The Story of Junk

Thousands gape! Booby traps grow deadly in 1938 Harlem

Why are people so fascinated with smell-o-rama stories about humans living with old newspapers and cat food and an accumulation of objects that is in essence the building of a grave? Perhaps the answer is in the question, a self-torturous mental romp in the decay, slime, and ooze that awaits us all.

New York's eight daily newspapers fought for scoops for over a decade, beginning in 1938 ("Booby Traps Grow Deadly!" "Thousands Gape!"), about the Collyer brothers—Columbia grads who barricaded themselves inside a Harlem brownstone with 136 tons of debris, 13 mantel clocks, 10 grand pianos, and jars of human excrement, falling deeper and deeper into a utopia of refuse, defying physical limits and making time disappear in their neither-with-you-nor-without-you folie à deux. (When Homer lost his sight, he and his brother, Langley, decided that Homer would "eat one hundred oranges a week." When they stopped using electricity, Langley said it was because "Homer can't see. . . . As for me, I prefer it a trifle shady.")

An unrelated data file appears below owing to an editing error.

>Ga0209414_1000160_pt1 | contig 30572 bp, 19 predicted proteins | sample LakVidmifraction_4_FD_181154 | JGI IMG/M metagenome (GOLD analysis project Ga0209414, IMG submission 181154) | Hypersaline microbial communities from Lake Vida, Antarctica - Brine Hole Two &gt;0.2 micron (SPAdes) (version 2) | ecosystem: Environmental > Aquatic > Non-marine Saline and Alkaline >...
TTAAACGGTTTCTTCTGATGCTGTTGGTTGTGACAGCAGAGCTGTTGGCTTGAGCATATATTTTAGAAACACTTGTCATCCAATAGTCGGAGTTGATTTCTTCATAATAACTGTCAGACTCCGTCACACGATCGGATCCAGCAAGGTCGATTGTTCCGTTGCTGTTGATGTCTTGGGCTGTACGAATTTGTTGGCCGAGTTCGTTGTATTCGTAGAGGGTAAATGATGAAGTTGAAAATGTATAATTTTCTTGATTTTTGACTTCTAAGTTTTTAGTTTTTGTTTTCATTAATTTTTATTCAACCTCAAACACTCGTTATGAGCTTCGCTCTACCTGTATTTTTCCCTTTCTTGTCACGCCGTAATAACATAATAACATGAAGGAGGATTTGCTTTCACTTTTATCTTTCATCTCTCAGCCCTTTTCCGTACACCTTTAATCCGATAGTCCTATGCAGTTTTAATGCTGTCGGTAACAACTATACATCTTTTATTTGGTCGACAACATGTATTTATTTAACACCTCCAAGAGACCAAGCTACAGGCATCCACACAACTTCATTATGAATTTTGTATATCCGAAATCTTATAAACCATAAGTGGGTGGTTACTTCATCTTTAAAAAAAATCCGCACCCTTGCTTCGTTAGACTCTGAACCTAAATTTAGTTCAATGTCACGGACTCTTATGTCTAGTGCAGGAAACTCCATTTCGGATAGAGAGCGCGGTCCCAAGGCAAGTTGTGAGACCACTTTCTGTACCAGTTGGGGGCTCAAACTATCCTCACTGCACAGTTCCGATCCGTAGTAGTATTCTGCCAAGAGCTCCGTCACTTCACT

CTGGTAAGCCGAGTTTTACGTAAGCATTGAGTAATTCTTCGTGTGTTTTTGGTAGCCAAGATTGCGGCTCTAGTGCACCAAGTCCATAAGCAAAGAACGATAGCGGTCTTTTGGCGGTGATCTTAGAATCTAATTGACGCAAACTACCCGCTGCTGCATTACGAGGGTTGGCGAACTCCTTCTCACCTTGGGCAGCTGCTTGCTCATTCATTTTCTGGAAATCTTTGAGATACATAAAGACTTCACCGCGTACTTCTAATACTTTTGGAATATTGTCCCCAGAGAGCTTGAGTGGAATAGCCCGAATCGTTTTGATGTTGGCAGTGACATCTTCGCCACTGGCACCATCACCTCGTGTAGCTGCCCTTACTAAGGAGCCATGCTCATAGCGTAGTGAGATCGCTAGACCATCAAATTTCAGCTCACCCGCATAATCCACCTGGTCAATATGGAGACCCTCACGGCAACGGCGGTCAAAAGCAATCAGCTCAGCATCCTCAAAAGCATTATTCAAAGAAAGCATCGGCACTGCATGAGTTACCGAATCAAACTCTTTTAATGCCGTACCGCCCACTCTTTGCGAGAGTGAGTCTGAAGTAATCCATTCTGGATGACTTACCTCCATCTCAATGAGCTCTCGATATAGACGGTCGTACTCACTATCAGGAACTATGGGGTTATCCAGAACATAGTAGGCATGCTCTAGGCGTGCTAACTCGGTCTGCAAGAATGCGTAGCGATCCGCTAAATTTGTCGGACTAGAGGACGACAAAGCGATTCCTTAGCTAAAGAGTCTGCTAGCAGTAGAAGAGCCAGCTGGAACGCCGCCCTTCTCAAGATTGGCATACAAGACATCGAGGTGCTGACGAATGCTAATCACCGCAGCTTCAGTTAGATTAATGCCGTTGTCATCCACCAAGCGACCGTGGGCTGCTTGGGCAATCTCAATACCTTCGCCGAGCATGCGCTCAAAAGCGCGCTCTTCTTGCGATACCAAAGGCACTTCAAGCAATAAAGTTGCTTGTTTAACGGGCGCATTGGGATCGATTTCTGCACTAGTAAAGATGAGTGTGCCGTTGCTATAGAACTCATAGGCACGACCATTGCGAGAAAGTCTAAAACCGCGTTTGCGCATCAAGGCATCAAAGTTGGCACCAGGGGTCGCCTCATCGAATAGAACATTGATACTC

By the end, Homer had not left the house for seven years and when he did, it was in a canvas sack. (At this point, story-breaking New World reporter Helen Worden, tipped off by the corner druggist, arrives on the scene and the cop says, "This is your baby, Miss Worden, and the final chapter's being written right now.") It took the police 16 more days to find Langley "wedged between a mahogany chest and an old sewing machine. The rats had eaten half the face . . . but he was still identifiable."

Humorist Franz Lidz embraces the era's zest, crosscutting the Collyer story with that of his debris-collecting Uncle Arthur, the star of Lidz's memoir, Unstrung Heroes, who had a similar kind of gothic doubling (fitful relationship with his brother in the Bronx) and who was also a hoarder, the kind who put an equal value on everything but who never quite got over a feeling of not meeting the Collyers' high accumulation standards. "You gotta have brains to collect that much stuff," he says.

Though layering two narratives is tricky (wait, I thought we were in Homer's house and now we're in Uncle Arthur's and can't we just move forward dramatically and the Collyers are more interesting anyway because they were so remote and so attached to their late mother), Lidz's affection for his uncle energizes what could just be someone else's history.

 
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